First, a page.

some years ago, due to a big flood, a whole bunch of dorado entered the system from below, and when the waters receded, the dorado remained. today, the pools in this river have many dorado from 10-20 pounds, since they are protected from poachers, being well within private property. at barely 100 CFS during the normal season, the fishing can be tricky at times, especially with the river being so low and clear with so many dorado packed in there, so a stealth approach is required (sometimes, it’s actually better to fish for them immediately after a heavy rain when the water is muddy).
on this particular trip, i was with Frank and Chantz Butler and Jeff Clarkson from Texas. we were fishing with Agustin Garcia, Sebastian Zavalia and Ignacio de Freijo, who run a company called Fly Fishing Salta. they are a very professional outfit and know every single inch of this river. we took horses on parts of it, mainly just to cover more water each day. with the river so clear, once you spook a pool, you have to move on to the next. the best way to fish this river is to camp, since the roads coming in can be blown out when it rains.
fishing was very typical for Rio Dorado. when it’s crazy, it can be crazy…otherwise, you are looking at 3-4 hookups per person per day on a normal good day. obviously, this depends on how much water you cover and how many mistakes you make, but as with dorado, you could easily get skunked on any given day as well. dorado are very sensitive to sudden changes in water temperature, and recent rains had cooled the water temperatures, and thrown their feeding cycle off a bit, but every one of us had a double digit fish.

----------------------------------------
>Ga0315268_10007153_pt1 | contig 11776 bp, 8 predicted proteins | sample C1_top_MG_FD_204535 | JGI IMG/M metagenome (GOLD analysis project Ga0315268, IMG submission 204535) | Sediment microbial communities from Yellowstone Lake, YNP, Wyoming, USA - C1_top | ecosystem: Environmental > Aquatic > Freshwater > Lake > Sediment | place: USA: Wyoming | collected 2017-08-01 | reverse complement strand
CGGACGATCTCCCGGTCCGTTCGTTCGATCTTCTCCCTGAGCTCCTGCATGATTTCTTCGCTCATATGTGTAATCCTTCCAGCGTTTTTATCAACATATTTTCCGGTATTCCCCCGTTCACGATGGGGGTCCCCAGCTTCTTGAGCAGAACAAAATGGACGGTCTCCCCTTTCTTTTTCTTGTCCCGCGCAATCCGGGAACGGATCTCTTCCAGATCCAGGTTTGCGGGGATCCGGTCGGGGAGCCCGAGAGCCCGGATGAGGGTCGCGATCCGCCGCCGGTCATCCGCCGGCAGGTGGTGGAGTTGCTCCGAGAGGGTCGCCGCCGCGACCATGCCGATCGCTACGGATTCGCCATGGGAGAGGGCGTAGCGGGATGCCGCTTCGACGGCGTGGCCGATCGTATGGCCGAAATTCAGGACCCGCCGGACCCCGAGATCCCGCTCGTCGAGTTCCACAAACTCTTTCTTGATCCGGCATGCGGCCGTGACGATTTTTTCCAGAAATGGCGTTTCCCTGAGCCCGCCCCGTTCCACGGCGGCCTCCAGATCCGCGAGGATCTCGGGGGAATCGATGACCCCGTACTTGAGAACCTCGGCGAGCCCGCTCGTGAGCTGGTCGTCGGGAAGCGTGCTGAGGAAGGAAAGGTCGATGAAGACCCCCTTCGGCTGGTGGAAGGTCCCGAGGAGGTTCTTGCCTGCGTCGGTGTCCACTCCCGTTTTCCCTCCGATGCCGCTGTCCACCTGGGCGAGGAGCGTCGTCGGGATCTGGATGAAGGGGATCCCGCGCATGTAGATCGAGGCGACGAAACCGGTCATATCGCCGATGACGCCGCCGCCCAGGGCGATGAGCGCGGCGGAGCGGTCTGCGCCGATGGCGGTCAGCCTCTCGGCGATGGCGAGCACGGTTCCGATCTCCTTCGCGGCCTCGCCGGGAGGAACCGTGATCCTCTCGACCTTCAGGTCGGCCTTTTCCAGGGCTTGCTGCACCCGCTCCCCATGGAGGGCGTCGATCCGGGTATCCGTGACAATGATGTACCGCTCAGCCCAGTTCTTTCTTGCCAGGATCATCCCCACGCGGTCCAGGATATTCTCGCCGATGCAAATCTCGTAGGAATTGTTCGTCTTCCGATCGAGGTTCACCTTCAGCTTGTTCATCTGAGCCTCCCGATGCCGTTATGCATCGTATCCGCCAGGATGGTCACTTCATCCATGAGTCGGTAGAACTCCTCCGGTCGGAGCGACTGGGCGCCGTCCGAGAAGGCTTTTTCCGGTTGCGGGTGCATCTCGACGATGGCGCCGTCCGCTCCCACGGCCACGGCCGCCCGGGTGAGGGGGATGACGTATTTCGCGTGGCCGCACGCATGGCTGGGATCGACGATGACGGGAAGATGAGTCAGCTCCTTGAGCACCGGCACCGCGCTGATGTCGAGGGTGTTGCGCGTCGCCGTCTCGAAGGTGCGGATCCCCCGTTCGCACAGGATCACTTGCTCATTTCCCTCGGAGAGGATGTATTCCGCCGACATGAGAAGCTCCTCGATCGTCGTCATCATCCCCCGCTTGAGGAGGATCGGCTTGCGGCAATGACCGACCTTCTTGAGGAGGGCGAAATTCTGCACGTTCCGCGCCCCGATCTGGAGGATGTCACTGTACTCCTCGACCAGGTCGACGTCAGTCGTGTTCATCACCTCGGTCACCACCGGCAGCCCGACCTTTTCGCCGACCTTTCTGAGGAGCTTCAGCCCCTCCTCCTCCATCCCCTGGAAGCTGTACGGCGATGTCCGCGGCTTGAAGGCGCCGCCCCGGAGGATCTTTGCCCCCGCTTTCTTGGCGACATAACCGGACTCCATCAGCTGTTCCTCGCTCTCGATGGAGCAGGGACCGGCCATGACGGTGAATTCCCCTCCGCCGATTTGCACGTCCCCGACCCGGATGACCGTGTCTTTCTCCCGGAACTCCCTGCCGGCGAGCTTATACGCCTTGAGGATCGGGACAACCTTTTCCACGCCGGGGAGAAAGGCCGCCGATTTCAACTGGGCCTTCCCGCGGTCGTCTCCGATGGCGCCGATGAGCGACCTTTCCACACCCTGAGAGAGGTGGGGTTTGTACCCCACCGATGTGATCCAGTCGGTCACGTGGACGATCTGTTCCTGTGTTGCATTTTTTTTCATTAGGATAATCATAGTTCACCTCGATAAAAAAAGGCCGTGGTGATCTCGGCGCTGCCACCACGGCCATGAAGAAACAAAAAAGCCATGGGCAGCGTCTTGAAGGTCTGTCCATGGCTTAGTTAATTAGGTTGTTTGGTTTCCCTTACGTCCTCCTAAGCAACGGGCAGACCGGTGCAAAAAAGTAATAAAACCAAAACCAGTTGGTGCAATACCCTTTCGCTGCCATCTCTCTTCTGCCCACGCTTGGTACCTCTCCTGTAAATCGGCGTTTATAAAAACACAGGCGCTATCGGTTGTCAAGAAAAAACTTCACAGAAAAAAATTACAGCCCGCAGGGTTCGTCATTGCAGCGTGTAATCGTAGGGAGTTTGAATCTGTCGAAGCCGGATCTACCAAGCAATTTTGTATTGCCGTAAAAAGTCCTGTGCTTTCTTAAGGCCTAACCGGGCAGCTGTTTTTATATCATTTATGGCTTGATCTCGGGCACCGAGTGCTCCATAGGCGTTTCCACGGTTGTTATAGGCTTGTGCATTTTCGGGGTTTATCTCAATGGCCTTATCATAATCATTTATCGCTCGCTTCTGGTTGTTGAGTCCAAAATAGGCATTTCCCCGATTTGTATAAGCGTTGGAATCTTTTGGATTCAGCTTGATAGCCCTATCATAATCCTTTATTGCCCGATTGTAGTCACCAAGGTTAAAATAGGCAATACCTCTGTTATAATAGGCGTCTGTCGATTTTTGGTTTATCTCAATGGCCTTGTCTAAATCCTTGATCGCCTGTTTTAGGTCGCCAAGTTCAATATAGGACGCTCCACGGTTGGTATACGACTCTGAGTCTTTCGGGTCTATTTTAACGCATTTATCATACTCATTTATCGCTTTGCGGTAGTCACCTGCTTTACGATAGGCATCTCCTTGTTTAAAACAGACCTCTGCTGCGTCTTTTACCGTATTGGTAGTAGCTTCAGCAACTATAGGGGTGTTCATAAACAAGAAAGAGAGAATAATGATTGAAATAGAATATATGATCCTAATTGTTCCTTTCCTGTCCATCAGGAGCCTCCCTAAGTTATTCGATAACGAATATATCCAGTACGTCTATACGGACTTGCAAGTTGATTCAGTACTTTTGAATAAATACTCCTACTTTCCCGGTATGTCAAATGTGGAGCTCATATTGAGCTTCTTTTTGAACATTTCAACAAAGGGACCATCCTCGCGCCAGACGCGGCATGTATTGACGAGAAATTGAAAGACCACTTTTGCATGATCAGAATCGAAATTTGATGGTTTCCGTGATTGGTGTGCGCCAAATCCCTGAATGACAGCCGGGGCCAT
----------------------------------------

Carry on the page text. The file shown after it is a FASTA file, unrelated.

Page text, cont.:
to book a trip, please email me.
cheers! photos © Joey Lin and Agustin Garcia
oh, my god. 3 months without a post. that’s blog blasphemy. excuses, excuses. i’ve been wrapped up in personal stuff, not to mention lots of extraneous non-fishing travel, being in the wrong place at the wrong time, freezing my butt off in the northern hemisphere during November. then slowly dying in Buenos Aires with nothing going on but drinking and spending money. need to get back outside.
well, needless to say, i’m back in Patagonia, now. hosting a bunch of groups at our place with the Northern Patagonia Fishing Club! holy crap, the weather is nice and the fishing fantastic (more on that later!).
went out with my good friend and guide Javier Herrera to explore a crazy little creek. spent a few days backpacking to fishless water, but found a little gem of a creek. caught a few 22-inch browns and spooked some even bigger. here are some photos of the area and me with a chunky 18-incher. lot of new zealand-style fishing here. if you can stand long enough to cast, the horseflies were ridiculous. you’d be lucky not to inhale one while breathing, they were so thick. but isn’t there always some kind of catch with all good things??? (photos by Joey Lin and Javier Herrera, 2010). cheers!